No Surplus People - Just Surplus Property!!!


root - Posted on 18 December 2004

The People march in favor of Surplus Property Legislation

by tiny

My friends lived next door

Until the Bulldozers came

My uncle lived down the block

until the bulldozers came

My Auntie lived upstairs

Until the Bulldozers came

I lived in my house all my life

Until the Bulldozers came

And then we didn't live

Anywhere

A poem by Lydia 10 years old , houseless youth from The Houzin' Project, Words, Art and Resources on Eviction, Displacement and Homelessness by POOR Magazine

"I am a single parent who is currently homeless, or what is called marginally housed, I am bouncing from family to family, pillar to post in order to survive" Lisa Cooper, resplendent in baby blue velour, cafe au lait skin shimmering in the end of the day glow addressed a crowd of over 200 powerful poor folks, organizers and advocates gathered at the first stop on a march and community speak-out held last Monday to bring attention to the abandoned or surplus n property that exists in the over-priced, under-housed city that is San Francisco, well-known for its seemingly unsolveable "homeless problem" or as those of us who are or have been homeless, its relentless targeting and harassment of houseless folks for just that, being houseless.

"If we were able as a community to run a property like this," Lisa's voice lifted above the afternoon wind as she pointed to the brown-black emptyness that was a cavernous government building located at 525 Golden Gate, "we could establish job training programs that would get us a living wage and on-site child care facilities so we can take care of our own children, but to do all this it takes us working collaboratively, coming together, raising our voice…"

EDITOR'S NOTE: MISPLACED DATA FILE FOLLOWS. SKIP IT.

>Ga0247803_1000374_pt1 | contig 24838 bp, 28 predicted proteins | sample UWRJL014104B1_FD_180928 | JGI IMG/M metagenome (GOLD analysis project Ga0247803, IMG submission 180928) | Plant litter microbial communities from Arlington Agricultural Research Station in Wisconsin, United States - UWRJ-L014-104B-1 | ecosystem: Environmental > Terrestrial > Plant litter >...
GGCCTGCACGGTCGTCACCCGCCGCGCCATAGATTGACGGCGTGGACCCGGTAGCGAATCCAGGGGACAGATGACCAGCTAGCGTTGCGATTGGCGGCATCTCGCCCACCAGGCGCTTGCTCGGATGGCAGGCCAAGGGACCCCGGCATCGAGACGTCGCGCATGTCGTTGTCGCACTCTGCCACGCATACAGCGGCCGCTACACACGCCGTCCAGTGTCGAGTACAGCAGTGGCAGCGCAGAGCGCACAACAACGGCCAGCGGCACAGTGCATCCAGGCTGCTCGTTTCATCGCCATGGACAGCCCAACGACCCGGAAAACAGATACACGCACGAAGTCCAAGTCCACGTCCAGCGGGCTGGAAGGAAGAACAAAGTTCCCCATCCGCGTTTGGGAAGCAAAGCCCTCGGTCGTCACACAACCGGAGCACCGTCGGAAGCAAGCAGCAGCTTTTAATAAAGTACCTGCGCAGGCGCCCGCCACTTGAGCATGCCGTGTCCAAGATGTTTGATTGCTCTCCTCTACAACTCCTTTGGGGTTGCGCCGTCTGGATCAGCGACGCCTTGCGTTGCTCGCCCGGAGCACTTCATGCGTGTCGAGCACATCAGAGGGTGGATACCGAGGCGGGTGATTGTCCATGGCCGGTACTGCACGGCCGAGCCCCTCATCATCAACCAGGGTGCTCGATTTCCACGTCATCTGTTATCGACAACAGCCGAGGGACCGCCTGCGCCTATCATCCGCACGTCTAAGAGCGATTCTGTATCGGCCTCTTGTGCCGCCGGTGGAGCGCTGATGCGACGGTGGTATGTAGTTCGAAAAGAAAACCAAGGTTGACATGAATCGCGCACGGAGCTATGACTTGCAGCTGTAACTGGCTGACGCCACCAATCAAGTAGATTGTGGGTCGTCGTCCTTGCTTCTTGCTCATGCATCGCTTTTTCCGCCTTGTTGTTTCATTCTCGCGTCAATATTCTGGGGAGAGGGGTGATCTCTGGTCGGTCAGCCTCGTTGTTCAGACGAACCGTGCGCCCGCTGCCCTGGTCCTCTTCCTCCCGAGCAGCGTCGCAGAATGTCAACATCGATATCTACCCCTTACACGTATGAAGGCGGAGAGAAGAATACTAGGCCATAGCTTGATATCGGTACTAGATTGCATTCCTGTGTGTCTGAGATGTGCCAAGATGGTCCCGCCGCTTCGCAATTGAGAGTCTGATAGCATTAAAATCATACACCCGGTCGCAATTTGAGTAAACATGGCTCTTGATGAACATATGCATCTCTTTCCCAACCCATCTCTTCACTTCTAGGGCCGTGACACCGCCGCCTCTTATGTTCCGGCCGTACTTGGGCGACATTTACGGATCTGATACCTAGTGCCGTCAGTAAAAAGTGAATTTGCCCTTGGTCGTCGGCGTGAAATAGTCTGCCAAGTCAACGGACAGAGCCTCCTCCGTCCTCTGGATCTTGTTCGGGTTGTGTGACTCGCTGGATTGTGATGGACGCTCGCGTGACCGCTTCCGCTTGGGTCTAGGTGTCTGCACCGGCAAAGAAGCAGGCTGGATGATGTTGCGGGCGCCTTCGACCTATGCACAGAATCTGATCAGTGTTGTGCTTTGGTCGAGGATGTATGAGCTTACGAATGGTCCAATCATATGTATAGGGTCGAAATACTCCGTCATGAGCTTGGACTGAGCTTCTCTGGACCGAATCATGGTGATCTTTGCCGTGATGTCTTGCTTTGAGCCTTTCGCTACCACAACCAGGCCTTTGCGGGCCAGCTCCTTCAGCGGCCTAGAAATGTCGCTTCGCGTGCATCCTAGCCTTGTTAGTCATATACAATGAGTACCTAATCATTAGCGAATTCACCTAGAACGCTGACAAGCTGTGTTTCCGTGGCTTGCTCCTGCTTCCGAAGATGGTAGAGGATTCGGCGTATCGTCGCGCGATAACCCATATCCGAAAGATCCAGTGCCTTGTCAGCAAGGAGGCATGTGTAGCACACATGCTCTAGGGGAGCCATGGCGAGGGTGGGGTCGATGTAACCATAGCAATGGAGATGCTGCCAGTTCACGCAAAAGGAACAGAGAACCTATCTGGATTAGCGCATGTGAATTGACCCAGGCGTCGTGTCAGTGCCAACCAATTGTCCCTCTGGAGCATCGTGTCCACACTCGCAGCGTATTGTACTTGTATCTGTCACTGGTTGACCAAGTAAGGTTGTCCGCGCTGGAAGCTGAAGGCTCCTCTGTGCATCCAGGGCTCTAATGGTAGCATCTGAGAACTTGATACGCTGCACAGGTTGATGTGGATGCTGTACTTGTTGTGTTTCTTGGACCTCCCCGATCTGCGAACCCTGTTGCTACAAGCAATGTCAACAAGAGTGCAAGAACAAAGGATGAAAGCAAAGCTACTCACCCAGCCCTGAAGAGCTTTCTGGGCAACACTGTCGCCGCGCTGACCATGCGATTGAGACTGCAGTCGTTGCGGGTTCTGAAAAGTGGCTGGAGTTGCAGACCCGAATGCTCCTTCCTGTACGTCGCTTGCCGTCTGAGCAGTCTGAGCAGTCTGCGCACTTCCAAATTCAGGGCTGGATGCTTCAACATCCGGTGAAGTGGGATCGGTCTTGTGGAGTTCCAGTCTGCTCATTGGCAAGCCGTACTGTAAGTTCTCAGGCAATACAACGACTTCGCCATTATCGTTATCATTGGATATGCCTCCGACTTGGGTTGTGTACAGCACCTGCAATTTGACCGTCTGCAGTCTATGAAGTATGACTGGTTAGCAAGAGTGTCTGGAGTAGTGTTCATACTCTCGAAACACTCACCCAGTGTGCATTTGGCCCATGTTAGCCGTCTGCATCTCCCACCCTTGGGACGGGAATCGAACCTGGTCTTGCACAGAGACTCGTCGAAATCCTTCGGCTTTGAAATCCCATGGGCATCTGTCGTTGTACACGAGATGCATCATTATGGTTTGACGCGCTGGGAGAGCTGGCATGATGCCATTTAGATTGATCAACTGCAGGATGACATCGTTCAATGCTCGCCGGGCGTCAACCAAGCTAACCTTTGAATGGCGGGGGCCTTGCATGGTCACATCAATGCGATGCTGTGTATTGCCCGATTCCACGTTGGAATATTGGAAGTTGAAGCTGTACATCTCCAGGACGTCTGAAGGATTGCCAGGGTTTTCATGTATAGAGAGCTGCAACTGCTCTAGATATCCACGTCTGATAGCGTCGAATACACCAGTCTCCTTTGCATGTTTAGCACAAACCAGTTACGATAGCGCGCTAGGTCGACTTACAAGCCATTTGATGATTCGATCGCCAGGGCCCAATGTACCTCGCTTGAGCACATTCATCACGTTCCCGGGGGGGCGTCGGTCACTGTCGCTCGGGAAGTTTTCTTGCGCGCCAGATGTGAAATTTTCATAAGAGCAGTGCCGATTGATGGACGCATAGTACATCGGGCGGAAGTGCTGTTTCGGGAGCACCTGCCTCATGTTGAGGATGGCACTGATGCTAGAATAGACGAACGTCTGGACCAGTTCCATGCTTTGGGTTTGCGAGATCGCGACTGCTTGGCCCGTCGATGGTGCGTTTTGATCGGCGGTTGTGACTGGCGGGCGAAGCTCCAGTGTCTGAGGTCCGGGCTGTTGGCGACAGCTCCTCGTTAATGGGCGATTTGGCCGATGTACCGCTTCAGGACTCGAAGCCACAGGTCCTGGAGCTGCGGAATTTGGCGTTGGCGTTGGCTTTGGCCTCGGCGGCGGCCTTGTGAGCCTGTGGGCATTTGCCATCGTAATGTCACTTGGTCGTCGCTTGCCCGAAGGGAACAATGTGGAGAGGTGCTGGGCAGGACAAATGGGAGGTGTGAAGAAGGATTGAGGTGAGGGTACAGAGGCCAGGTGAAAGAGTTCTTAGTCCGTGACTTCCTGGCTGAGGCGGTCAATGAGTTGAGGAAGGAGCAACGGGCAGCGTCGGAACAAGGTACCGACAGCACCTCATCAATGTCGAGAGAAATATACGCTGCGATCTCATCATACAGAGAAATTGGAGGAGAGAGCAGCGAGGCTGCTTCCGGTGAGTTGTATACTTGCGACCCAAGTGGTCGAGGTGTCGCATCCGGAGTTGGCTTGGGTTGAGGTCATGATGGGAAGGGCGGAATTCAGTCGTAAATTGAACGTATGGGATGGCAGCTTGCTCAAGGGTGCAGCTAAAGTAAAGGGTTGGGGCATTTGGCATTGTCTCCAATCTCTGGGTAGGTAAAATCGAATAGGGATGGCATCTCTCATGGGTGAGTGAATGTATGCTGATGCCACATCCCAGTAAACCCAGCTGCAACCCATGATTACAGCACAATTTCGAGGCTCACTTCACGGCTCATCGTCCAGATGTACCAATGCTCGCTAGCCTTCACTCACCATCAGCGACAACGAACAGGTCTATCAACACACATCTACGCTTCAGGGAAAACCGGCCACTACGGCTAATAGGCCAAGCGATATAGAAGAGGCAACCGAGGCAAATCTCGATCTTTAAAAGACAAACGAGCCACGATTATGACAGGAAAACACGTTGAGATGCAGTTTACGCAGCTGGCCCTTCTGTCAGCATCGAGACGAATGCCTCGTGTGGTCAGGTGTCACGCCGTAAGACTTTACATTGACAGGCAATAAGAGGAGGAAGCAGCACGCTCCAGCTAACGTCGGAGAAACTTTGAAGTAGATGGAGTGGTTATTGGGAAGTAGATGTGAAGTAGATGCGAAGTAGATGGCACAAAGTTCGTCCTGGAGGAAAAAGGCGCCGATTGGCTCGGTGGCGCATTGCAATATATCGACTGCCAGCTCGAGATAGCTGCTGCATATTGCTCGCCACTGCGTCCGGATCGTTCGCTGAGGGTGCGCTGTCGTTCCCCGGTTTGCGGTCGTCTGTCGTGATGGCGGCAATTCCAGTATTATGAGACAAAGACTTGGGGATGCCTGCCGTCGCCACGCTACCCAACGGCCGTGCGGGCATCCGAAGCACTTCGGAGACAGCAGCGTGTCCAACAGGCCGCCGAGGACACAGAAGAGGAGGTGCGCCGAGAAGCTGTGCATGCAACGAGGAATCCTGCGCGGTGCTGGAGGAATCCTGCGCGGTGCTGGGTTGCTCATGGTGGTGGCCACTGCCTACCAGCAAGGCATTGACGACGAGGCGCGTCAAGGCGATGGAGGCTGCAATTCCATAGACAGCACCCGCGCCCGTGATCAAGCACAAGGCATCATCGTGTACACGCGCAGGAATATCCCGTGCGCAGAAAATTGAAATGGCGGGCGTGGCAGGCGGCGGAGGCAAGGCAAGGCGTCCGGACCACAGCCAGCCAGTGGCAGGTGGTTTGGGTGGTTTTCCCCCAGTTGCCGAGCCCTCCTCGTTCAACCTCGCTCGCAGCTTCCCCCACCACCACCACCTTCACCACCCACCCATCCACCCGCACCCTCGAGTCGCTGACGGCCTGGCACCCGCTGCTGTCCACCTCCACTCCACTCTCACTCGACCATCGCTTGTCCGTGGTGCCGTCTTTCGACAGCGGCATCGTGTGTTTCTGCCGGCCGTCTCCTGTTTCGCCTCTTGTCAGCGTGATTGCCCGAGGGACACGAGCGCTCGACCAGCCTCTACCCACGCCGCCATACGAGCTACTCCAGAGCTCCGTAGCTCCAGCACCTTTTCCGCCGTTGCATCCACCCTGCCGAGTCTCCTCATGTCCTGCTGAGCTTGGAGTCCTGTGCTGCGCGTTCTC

The Surplus Property Campaign was formed by a diverse coalition of community and religious groups in December of 2003 to investigate city-owned surplus property properties for the development of low-cost housing. To date, the campaign has identified 30 properties owned by the city and County of San Francisco that have been declared vacant, surplus or underutilized that are suitable for housing development. Under current zoning these sites could yield between 750-1000 units of affordable and supportive housing.

BOOOM BOOM BOOM BOOOMbobobobobobdumddddd….. Our march was serenaded by the live rythems of the percussionists; Que Banda as we took off to the next location.; two empty lots on Gough between Polk and Van Ness.

"We are hoping to build a supportive housing unit on both of these lots, " Randal, one of the organizers from the grassroots housing group, Right To A Roof who along with long-time housing activist, James Tracy , Board Supervisor Chris Daly, a newly formed coalition of religious groups called the San Francisco Organizing Project and several other dedicated folks organized this campaign addressed the crowd, " this housing would be for foster children transitioned to nothing but homelessness, people who have struggled with substance abuse, mental illness, people who don't necessarily know what "normal" is"

On May 12, 2004 following the power of the voices heard at the march on that late Monday afternoon. The San Francisco Board of Supervisors passed the Surplus Property Legislation 9 to 1, Tony Hall being the only one against it. The bill sponsored by Supervisor Chris Daly approved the use of 15 vacant properties for the develop ment of housing. Although the legislation originally covered 40 surplus properties it was amended so that 25 locations were referred back to committee for further discussion .

Although this was a huge victory for real solutions to homelessness , i.e., HOUSING ,the organizers will continue to fight for the other 25 locations , because, like many of the currently houseless marchers chanted ; There are no surplus people - just surplus Property … and we all have the right to a roof!!!!!

To get a copy of The Houzin Project , click on the POOR Press button or call 415-863-6306

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